In June, the United States Supreme Court ruled that the state of Colorado violated the Free Exercise clause of the U.S. Constitution’s first amendment when it punished Christian baker James Phillips and his Masterpiece Cakeshop for refusing to bake a custom cake to celebrate a gay couple’s wedding. It has taken me some time to sort out my thoughts on this.
First, let me say clearly that I am not claiming to speak for Christians or LGBTQ activists, Republicans or Democrats, business owners or consumers. Politically, I’m inclined toward Libertarians but my thoughts here are strictly my own.
In looking at things, I frequently try very hard to see the situation from a different perspective. In this case, I wonder what would happen if the key players were changed. “Halal” is the Arabic word that essentially means “permitted.” So Halal food is simply food that is permissible under Muslim Sharia law. Zamzam Halal International Market & Deli is just a few miles away from the bakery that is the centerpiece of the legal battle. Now suppose I walked into the Zamzam Deli and asked for pork tenderloin. Obviously, they would refuse. Would I have the right to sue them? They served others with different requests, but denied mine on religious grounds.
What’s the difference? Well first, straight white males aren’t a protected group like gays. Second, Muslims are largely (if unofficially) protected and Christians are fair game.
The Supreme Court crossed the political ideologies that lead to so many 5-4 rulings and voted 7-2 against the state of Colorado. In a summary of their opinion they said, “The laws and the Constitution can, and in some instances must, protect gay persons and gay couples in the exercise of their civil rights, but religious and philosophical objections to gay marriage are protected views and in some instances protected forms of expression.”
As someone with Libertarian inclinations who has owned several small businesses, I see two factors here. First, if I start a business I don’t want the government interfering with my decisions about who I do business with. That should be my prerogative. Second, however, if I deliberately alienate an entire section of the population I will lose not only their business but all of the people who sympathize with them. People can—and should—vote with their wallets, by doing business with those with whom they feel most comfortable. In other words, I support the bakery’s right to design only the kinds of cakes they want, and I support the right of the LGBTQ community and their sympathizers to boycott (not attack) that bakery. But there must be limits to this line of thought.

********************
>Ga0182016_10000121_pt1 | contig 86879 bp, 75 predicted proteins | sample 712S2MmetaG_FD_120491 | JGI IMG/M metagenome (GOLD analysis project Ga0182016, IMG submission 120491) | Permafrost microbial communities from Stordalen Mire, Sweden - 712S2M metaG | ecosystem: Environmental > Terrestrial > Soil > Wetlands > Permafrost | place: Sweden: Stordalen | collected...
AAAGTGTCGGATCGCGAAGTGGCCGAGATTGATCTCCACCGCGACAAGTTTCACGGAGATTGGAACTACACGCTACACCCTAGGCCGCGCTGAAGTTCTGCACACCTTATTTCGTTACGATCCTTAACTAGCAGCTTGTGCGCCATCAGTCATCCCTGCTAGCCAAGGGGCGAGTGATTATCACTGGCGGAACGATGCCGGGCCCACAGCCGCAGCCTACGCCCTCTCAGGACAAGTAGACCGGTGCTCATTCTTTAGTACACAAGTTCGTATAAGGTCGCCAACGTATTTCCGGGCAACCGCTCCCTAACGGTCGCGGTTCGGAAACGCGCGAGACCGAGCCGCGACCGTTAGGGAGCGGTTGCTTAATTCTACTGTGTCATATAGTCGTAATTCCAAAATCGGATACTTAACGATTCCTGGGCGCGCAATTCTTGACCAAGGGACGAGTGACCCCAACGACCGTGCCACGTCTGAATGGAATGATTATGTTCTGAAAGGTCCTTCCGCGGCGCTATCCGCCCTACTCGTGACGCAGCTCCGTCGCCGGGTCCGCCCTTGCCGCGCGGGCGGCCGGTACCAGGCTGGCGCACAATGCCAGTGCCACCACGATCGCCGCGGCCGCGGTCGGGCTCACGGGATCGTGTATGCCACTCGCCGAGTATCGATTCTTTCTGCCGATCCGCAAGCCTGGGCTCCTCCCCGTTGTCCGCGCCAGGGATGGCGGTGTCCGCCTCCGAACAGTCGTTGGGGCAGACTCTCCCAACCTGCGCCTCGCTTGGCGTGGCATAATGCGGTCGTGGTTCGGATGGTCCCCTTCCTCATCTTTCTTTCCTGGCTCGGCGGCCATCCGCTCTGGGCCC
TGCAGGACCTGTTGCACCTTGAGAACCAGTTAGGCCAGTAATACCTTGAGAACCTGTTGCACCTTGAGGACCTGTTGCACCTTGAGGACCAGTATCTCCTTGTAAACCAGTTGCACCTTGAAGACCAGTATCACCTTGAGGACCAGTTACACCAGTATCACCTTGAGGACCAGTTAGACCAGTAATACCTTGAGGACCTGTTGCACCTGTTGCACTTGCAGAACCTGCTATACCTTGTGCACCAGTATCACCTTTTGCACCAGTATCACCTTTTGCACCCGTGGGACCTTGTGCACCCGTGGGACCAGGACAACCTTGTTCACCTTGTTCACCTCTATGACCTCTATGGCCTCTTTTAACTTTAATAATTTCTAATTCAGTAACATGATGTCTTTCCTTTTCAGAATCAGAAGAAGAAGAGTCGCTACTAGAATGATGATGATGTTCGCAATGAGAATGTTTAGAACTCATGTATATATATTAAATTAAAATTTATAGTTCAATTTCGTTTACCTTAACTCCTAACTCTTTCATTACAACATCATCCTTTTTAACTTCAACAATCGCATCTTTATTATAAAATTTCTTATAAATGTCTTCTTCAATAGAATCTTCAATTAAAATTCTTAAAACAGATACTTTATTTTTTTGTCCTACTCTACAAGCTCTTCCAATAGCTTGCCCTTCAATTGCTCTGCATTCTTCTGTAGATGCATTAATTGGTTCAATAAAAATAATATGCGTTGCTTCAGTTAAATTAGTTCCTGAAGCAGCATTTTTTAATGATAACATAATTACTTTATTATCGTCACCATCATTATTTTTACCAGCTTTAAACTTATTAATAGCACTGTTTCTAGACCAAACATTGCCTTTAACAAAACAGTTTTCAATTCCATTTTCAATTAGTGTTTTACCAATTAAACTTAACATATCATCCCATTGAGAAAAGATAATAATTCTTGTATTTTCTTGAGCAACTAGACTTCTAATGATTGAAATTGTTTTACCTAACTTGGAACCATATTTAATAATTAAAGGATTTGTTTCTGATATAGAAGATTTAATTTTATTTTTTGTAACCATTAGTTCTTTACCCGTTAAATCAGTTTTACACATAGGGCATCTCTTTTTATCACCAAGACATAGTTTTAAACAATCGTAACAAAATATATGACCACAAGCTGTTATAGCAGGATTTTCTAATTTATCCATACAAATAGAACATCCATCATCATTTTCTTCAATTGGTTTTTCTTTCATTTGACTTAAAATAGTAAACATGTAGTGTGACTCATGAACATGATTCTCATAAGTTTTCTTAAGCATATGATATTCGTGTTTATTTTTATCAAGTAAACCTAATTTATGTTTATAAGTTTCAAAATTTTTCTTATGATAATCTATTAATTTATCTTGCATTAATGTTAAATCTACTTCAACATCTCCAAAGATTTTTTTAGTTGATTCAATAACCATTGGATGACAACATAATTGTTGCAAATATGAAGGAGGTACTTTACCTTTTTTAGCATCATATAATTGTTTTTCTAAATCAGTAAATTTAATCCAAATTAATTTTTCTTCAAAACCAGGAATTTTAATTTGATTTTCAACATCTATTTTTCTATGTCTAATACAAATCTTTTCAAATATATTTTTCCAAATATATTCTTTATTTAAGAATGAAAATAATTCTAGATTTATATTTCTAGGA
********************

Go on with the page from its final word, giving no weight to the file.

In this case, I don’t see any real harm to the customers not given custom service. The truth is that there are many other bakeries in a small radius who were delighted to help them. To me, this feels more like a power play to force that one business to accept their point of view.
However, we live in an age of acceptance. If someone tried to open a restaurant for whites only today, they would lose not only the business of people of color, they would lose the business of the vast majority of the population (including me) because we stand against bigotry and don’t want to go to a place filled with bigots. On the other hand, if this was a time when most businesses were biased against any group, then there would be more tangible harm because that group’s access to the goods or services would be limited. That’s why the legal concept of protected groups must exist—though we may disagree on which groups deserve that status.
In this situation, I’m unhappy with two sides of the original case. I’m unhappy with Colorado trying to force people to violate their religious beliefs, and I’m unhappy with the couple who created a huge legal battle to try to force others to accept their beliefs. Liberals and conservatives, listen up: You can never force others to agree with you. You can certainly pass legislation to keep them from harming you, but please stop trying to insist that the whole world think the way you do. It isn’t going to happen, and you’re adding to the angry polarization in our country. When did we lose our ability to disagree, but still respect and love?